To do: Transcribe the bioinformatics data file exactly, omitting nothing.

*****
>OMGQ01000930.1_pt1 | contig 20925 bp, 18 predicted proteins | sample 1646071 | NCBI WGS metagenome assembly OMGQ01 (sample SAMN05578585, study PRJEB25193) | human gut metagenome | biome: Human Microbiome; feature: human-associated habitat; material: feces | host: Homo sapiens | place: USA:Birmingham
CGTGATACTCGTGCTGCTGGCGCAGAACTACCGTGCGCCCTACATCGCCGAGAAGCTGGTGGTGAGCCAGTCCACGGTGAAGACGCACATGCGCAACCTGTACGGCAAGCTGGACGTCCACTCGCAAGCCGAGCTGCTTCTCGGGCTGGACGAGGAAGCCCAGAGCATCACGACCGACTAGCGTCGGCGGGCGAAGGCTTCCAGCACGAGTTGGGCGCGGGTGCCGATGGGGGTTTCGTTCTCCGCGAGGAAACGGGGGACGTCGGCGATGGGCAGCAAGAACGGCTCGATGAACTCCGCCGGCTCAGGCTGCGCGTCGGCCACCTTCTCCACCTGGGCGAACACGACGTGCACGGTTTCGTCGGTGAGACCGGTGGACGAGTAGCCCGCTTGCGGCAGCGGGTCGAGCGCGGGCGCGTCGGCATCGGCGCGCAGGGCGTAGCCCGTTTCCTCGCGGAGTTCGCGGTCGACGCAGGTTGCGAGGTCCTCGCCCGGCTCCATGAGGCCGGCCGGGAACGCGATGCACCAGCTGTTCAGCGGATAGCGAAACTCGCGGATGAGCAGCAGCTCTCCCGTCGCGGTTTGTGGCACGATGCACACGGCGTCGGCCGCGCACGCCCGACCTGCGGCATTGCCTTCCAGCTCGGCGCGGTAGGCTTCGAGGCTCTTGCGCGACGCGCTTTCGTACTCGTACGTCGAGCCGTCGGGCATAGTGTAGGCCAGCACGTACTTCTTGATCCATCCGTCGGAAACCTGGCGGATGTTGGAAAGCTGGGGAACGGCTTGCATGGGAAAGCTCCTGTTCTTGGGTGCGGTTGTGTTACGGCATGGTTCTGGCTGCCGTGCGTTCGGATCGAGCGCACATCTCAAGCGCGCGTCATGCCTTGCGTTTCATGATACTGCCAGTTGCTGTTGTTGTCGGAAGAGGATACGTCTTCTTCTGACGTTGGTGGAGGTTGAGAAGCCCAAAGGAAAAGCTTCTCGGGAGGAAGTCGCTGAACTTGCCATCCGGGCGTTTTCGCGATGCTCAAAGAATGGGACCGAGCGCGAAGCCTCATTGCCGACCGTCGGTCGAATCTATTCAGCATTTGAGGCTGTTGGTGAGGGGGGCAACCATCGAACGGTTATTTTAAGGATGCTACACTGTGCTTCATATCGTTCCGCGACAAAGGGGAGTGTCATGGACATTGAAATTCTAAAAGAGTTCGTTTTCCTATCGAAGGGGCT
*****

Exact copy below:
>OMGQ01000930.1_pt1 | contig 20925 bp, 18 predicted proteins | sample 1646071 | NCBI WGS metagenome assembly OMGQ01 (sample SAMN05578585, study PRJEB25193) | human gut metagenome | biome: Human Microbiome; feature: human-associated habitat; material: feces | host: Homo sapiens | place: USA:Birmingham
CGTGATACTCGTGCTGCTGGCGCAGAACTACCGTGCGCCCTACATCGCCGAGAAGCTGGTGGTGAGCCAGTCCACGGTGAAGACGCACATGCGCAACCTGTACGGCAAGCTGGACGTCCACTCGCAAGCCGAGCTGCTTCTCGGGCTGGACGAGGAAGCCCAGAGCATCACGACCGACTAGCGTCGGCGGGCGAAGGCTTCCAGCACGAGTTGGGCGCGGGTGCCGATGGGGGTTTCGTTCTCCGCGAGGAAACGGGGGACGTCGGCGATGGGCAGCAAGAACGGCTCGATGAACTCCGCCGGCTCAGGCTGCGCGTCGGCCACCTTCTCCACCTGGGCGAACACGACGTGCACGGTTTCGTCGGTGAGACCGGTGGACGAGTAGCCCGCTTGCGGCAGCGGGTCGAGCGCGGGCGCGTCGGCATCGGCGCGCAGGGCGTAGCCCGTTTCCTCGCGGAGTTCGCGGTCGACGCAGGTTGCGAGGTCCTCGCCCGGCTCCATGAGGCCGGCCGGGAACGCGATGCACCAGCTGTTCAGCGGATAGCGAAACTCGCGGATGAGCAGCAGCTCTCCCGTCGCGGTTTGTGGCACGATGCACACGGCGTCGGCCGCGCACGCCCGACCTGCGGCATTGCCTTCCAGCTCGGCGCGGTAGGCTTCGAGGCTCTTGCGCGACGCGCTTTCGTACTCGTACGTCGAGCCGTCGGGCATAGTGTAGGCCAGCACGTACTTCTTGATCCATCCGTCGGAAACCTGGCGGATGTTGGAAAGCTGGGGAACGGCTTGCATGGGAAAGCTCCTGTTCTTGGGTGCGGTTGTGTTACGGCATGGTTCTGGCTGCCGTGCGTTCGGATCGAGCGCACATCTCAAGCGCGCGTCATGCCTTGCGTTTCATGATACTGCCAGTTGCTGTTGTTGTCGGAAGAGGATACGTCTTCTTCTGACGTTGGTGGAGGTTGAGAAGCCCAAAGGAAAAGCTTCTCGGGAGGAAGTCGCTGAACTTGCCATCCGGGCGTTTTCGCGATGCTCAAAGAATGGGACCGAGCGCGAAGCCTCATTGCCGACCGTCGGTCGAATCTATTCAGCATTTGAGGCTGTTGGTGAGGGGGGCAACCATCGAACGGTTATTTTAAGGATGCTACACTGTGCTTCATATCGTTCCGCGACAAAGGGGAGTGTCATGGACATTGAAATTCTAAAAGAGTTCGTTTTCCTATCGAAGGGGCT